How are marketing effects being modeled?
As mentioned in the previous document, we no longer live in a marketplace where mix models can only consider the direct impacts of marketing activities on sales. Today’s offline advertisements are generating traffic online, where consumers are exposed to paid search and display ads. This online behavior may be in the form of consumers’ searching for more information about the product through their search engine of choice or talking to their friends about the ad or product through social media outlets. How is your modeler or vendor accounting for the role of search and consumer-generated media in their mix models? Are they considering both direct and indirect impacts of marketing on consumer behavior? Y, that is to say consumer response, can no longer be considered a function of all the X variables at the same time!
We have recently completed a consulting project, which we are permitted to publish academically and to also present as a case study. Our client is a large e-commerce company with a wide range of marketing mix activities, both online and offline. One interesting thing to note about this client is that until 2009, they solely engaged in paid search advertising. As a result, they know that their paid search advertising works, because they have been able to directly attribute effects to it in the absence of all other marketing.
In 2009, the company added television, out-of-home, and online display advertising to their marketing mix. Since they were no longer able to directly attribute consumer behavior to a specific form of marketing, they engaged us to conduct a marketing mix analysis for them. As part of the process, we estimated two different sets of model. The first was a traditional marketing mix model, in which everything was estimated in a single equation with the outcome variable as a function of all the marketing activities (and other exogenous factors) occurring simultaneously. In the other, we estimated a vector autoregressive (VAR) model in which the outcome variable (i.e., company performance), organic search activity (e.g., Google search activity), and the marketing mix variables could all be treated as endogenous variables. External factors were treated as exogenous variables in the VAR approach.
First, let me make a quick observation with respect to the role which organic search plays in today’s consumer decision-making process. With advertisements for everything from doctors and lawyers to soft drinks and snack foods, from automobiles and telephones to airlines and insurance agencies directing people in their offline media to look for them on the web, organic search has arisen as a huge intermediary in the consumer behavior process. While most marketing mix models fail to capture the role which organic search plays in measuring marketing effects, we have repeatedly demonstrated its significance in the decision-making process and thus in measuring marketing mix effectiveness.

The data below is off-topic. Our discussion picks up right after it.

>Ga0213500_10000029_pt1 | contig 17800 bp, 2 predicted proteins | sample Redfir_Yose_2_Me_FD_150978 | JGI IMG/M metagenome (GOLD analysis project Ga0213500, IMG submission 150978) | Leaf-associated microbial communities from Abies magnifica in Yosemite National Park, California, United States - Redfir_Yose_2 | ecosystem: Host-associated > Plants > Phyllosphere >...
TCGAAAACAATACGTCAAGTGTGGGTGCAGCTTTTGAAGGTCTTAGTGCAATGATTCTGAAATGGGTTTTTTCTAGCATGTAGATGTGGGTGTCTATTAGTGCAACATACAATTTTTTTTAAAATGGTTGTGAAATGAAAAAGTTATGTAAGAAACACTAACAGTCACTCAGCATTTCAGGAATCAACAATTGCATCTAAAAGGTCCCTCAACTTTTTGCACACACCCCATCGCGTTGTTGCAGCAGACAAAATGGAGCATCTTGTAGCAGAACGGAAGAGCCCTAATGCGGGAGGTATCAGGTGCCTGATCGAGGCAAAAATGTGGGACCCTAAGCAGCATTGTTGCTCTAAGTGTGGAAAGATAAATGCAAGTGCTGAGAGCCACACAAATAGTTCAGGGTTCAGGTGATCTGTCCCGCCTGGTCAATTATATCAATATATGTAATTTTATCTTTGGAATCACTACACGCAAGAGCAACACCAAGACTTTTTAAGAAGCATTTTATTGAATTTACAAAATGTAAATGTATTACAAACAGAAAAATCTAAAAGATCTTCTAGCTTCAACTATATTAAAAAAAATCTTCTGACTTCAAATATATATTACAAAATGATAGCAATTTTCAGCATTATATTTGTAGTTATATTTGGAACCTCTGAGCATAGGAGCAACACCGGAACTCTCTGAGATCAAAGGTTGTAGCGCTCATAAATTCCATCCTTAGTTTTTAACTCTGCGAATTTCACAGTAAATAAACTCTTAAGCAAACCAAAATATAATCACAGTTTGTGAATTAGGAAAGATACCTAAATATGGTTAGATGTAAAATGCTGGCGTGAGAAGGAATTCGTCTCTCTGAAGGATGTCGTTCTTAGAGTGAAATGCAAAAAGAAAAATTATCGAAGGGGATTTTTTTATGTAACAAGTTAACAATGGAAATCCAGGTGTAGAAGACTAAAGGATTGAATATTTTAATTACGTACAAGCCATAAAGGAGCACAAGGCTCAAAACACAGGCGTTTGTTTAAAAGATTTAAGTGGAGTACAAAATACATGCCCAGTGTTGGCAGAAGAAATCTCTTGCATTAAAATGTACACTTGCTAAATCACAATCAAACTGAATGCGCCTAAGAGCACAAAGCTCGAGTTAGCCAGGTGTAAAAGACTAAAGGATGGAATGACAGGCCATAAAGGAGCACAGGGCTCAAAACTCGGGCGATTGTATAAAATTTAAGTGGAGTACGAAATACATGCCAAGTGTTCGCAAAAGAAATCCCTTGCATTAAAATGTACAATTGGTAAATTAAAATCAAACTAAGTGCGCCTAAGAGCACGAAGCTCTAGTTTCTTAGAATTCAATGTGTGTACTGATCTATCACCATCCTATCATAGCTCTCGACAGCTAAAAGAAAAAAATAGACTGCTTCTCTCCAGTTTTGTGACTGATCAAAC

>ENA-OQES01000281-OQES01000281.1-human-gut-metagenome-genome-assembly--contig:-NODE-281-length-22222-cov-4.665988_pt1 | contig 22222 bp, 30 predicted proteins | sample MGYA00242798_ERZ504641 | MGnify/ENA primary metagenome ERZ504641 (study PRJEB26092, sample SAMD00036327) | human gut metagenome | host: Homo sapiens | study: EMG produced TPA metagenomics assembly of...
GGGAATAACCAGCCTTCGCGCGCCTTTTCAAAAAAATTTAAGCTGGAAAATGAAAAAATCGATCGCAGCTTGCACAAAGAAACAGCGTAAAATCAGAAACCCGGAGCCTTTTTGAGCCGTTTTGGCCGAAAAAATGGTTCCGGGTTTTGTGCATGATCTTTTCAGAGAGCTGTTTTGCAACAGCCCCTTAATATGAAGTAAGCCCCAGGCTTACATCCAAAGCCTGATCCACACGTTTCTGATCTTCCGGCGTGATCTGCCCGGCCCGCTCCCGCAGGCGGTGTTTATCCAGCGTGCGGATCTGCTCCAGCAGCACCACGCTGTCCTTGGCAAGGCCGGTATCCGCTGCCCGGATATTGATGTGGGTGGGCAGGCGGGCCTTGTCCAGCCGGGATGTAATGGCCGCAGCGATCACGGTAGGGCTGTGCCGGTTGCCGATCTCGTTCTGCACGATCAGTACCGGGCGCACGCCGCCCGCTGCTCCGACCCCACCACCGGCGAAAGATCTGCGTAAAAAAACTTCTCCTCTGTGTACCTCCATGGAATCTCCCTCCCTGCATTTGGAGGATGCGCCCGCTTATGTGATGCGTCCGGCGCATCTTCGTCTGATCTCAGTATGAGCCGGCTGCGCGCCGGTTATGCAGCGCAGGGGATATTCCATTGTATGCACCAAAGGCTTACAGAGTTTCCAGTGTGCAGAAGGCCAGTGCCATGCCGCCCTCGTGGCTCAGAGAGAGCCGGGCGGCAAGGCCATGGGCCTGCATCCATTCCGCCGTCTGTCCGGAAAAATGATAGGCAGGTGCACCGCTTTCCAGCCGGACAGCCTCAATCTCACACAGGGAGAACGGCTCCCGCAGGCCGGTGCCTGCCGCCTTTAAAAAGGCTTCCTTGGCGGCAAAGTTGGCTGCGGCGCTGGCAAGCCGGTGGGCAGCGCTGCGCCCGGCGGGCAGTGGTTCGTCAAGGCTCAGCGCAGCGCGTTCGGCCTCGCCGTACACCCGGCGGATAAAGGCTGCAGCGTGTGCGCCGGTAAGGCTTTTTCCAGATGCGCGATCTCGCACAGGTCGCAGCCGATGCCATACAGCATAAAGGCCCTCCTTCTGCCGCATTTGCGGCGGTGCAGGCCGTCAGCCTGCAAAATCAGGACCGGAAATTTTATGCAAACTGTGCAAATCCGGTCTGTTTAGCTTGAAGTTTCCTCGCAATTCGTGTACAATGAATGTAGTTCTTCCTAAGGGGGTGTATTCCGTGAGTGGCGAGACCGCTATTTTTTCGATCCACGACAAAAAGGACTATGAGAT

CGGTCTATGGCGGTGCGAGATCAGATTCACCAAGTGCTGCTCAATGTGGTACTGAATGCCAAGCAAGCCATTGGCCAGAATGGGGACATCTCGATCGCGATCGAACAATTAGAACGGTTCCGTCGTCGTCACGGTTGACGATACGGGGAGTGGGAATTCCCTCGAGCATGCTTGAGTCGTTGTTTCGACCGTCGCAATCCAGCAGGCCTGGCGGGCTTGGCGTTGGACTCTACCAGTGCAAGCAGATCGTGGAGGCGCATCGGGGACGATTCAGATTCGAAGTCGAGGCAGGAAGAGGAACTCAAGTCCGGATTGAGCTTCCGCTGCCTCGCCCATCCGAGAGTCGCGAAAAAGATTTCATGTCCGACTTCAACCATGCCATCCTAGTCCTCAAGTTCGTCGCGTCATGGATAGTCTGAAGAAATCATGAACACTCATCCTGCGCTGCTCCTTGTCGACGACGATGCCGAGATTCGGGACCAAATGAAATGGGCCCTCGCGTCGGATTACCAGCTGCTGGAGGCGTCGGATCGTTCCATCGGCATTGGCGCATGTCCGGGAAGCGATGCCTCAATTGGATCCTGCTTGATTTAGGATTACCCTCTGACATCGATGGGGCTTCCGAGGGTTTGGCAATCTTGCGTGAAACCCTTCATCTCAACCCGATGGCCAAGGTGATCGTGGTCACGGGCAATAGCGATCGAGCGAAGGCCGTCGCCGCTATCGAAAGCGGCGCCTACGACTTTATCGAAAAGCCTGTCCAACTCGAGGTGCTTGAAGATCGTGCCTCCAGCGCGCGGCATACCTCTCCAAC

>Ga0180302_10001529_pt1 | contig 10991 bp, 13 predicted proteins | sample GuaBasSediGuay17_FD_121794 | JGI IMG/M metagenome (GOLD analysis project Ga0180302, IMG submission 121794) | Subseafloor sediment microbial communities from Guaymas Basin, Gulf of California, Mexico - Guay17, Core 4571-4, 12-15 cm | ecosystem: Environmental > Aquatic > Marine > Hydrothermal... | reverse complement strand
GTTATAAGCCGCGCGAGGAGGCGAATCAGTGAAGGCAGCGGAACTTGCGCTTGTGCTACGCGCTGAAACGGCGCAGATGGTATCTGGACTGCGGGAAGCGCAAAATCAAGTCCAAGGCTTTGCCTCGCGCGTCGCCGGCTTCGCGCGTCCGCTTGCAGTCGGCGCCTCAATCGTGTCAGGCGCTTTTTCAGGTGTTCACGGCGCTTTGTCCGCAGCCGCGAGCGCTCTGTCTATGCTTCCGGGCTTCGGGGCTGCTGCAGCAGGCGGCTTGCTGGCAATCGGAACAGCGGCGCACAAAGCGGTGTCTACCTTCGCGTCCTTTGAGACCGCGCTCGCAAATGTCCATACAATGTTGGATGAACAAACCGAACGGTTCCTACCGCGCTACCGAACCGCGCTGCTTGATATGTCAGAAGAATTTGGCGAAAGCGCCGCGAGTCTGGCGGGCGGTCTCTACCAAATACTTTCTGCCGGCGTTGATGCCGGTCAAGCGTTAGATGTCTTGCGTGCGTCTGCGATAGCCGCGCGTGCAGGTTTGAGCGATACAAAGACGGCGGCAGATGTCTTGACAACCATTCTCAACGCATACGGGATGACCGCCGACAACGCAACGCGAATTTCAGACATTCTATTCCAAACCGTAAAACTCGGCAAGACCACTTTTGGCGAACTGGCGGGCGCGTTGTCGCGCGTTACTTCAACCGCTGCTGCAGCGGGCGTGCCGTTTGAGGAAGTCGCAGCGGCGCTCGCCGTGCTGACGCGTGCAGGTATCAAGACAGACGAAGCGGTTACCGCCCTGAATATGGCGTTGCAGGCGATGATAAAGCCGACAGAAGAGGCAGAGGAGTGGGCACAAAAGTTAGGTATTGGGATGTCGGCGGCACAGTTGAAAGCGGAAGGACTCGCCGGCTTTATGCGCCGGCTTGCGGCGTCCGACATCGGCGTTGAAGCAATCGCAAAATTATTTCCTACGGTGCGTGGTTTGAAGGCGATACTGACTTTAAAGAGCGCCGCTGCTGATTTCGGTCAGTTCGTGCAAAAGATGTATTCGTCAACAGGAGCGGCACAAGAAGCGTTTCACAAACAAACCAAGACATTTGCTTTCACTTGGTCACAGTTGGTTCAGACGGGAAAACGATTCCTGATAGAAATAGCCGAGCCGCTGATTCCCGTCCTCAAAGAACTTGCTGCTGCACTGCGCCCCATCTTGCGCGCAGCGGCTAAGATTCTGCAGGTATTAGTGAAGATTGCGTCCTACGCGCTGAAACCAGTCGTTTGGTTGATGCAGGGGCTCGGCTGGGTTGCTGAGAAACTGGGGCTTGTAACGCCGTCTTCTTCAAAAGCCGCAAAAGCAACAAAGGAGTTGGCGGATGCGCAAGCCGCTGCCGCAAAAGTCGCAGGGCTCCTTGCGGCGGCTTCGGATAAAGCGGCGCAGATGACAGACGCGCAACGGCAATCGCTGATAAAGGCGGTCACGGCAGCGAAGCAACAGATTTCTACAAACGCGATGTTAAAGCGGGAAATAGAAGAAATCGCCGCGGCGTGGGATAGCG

In the traditional, single-equation mix model approach, we estimated a model with the outcome variable as a function of television, out-of-home, paid search, and online display advertising. While we were able to estimate very robust models, which explained very high degrees of variability, there is NO face validity to the findings. Television advertising was the only marketing activity to have significant and positive effects on the performance variable, no matter how many decay rates we tested to attempt to get other marketing activities to demonstrate significant effects.
How can this be the case, when the company has thrived up until 2009 with no other marketing activity than paid search? Can you imagine trying to explain these results to their CMO? However, I have heard so many mix modelers (on both the client and supplier sides) talk about their inability to find significant effects for online marketing efforts. They typically blame it on low levels of spending for online media, but the real problem is the way in which they are estimating their models!
In the VAR approach, we were able to demonstrate significant effects for all the marketing activities which the firm had employed. Some of these had direct effects on company performance, while others only had indirect effects by generating organic search activity, which in turn has an impact on the company’s performance. Interestingly enough, television advertising demonstrated both direct and indirect effects. These results have much more face validity, as the model takes into account the various paths from marketing to consumer behavior to business performance.
In closing, our marketing mix models must accurately reflect consumer behavior, and this simply can no longer be accomplished with a “single-equation” view of the marketplace. While a few companies are trying other approaches to address this complexity (e.g., agent-based models, path models), we continue to leverage advances in econometric time series modeling. Econometric models have a long history in sales response modeling and are widely accepted throughout industry and academia. However, we must employ models which can measure marketing effects and consumer behavior in the way they actually occur in the marketplace.
Please feel free to contact me at firstname.lastname@example.org with questions or comments.